Authorities arrested three suspects in connection with running a recyclable smuggling operation that transported cans and bottles to California to cash in on its recycling program.
LOS ANGELES – California authorities say they’ve broken up a smuggling ring that was hauling empty cans and bottles into the state so they could cash in the recycling refund.
Three suspects were arrested in a case that resulted in fraudulent payouts totaling $16.1 million over three years, the California Department of Resources Recycling and Recovery reported Monday.
About 27,860 pounds of empty beverage containers were seized in a Phoenix collection yard that authorities said were bound for California. The raid was conducted jointly by California and Arizona officers.
The containers had an estimated redemption value of $41,836.
The arrests are part of an ongoing battle against those who bring cans and bottles to California or other states that offer a 5- or 10-cent bounty to recycle them from states that don’t have a similar program.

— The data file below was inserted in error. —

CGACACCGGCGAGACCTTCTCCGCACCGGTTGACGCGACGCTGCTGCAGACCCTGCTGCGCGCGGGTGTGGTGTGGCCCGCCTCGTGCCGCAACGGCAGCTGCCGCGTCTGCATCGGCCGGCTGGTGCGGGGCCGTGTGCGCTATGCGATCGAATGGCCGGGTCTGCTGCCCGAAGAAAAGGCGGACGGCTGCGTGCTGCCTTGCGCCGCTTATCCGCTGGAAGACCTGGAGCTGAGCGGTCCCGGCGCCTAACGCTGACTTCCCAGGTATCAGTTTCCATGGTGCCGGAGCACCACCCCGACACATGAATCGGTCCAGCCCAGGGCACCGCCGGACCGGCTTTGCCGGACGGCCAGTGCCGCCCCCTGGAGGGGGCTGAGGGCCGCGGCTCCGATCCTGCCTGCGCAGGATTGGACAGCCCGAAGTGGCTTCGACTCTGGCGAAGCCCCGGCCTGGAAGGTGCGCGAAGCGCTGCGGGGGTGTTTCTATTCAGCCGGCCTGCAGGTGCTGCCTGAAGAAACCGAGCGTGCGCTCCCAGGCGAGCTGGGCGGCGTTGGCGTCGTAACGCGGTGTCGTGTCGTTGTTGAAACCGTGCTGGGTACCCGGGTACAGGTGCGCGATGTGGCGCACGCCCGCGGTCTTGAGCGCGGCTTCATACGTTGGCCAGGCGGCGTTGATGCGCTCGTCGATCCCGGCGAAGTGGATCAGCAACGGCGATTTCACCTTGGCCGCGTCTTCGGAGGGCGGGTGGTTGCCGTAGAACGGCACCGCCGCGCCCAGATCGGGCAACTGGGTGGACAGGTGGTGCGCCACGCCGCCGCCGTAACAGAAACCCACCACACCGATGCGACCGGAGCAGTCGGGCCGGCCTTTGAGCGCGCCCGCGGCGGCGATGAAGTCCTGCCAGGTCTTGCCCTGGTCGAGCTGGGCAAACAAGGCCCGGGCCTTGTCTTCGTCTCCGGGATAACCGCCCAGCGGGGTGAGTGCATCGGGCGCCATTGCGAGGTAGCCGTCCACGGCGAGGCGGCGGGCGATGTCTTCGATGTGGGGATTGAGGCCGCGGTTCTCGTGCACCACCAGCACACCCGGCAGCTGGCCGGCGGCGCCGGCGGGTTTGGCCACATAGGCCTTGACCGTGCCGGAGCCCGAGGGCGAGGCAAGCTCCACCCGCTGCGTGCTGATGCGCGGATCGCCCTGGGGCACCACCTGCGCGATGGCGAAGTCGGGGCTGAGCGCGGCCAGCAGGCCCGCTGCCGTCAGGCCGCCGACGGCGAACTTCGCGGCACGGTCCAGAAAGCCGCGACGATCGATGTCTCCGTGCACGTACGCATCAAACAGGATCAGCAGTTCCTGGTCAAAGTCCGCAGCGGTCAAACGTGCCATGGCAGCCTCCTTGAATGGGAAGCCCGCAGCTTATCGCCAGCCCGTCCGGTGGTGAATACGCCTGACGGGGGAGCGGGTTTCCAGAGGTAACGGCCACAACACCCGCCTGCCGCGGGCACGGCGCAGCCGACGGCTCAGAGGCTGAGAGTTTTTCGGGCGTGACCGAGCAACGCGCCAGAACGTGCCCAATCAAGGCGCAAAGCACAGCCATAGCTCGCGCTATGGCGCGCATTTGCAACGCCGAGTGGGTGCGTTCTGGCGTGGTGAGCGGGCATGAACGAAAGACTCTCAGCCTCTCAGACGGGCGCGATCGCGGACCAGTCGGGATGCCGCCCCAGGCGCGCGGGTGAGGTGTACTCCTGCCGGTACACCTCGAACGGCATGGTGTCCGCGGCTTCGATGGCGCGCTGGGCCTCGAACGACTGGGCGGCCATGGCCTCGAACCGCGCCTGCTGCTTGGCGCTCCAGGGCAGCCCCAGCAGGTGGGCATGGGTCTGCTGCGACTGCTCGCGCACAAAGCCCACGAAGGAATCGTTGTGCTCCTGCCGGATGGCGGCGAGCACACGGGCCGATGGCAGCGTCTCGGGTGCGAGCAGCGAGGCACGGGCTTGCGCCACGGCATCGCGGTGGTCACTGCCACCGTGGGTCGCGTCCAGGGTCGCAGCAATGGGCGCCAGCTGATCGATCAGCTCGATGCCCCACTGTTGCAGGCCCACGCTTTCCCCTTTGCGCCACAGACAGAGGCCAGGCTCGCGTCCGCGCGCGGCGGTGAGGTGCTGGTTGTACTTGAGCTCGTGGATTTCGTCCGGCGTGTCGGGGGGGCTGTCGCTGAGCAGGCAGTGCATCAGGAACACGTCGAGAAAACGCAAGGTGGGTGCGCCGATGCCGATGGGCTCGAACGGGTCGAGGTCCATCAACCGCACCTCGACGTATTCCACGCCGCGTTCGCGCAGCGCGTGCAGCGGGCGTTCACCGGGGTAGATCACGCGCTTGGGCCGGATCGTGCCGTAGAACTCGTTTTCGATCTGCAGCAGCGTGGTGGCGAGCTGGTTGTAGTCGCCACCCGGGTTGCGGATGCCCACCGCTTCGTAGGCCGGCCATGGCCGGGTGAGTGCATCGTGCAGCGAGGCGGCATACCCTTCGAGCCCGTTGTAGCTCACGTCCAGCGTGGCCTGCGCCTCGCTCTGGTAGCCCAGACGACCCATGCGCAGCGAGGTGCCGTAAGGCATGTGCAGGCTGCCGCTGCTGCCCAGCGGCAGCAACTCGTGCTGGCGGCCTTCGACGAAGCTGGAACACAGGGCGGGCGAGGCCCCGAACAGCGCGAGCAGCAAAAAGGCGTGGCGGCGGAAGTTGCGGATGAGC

This year, so far 27 people have been arrested in charges related to smuggling of recyclables, department spokesman Lance Klug said, the most since 2011 when 32 suspected smugglers were arrested. Last year, the total was 11.
Arizona hasn’t been the only base of smuggling operations. Past cases have also unfolded in Washington state and Nevada, Klug said.
“California’s recycling program is one of many publically-funded programs used to incentivize better treatment of our environment and communities. Those who choose to undercut these efforts…will be apprehended,” California Attorney General Xavier Becerra said in a statement.
In April, the department announced eight truck drivers were arrested on charges of felony recycling fraud, conspiracy and attempted grand theft. That operation took place on the Arizona-California border involving trucks that allegedly tried to dodge inspection stations en route to a recycling center.
Photos of that case, along with the current one, show mountains of plastic trash bags filled with cans and bottles neatly stacked. The arrests announced in April came after a three-day sting operation and involved 59,000 pounds of empty beverage containers.
Arrests in the latest case occurred last month. The owner of Bustillos’ Trucking, Miguel Bustillos, 49, of Glendale, Arizona, was arrested along with truck driver Anthony Sanchez, 57, of Tucson, by Arizona Department of Public Safety officers on Nov. 7. The following day, the suspected broker, Amaury Avila-Medina, 56, from the Sylmar section of Los Angeles, was arrested.
Authorities said the Bustillos’ trucking operation existed entirely to smuggle cans and bottles into California.
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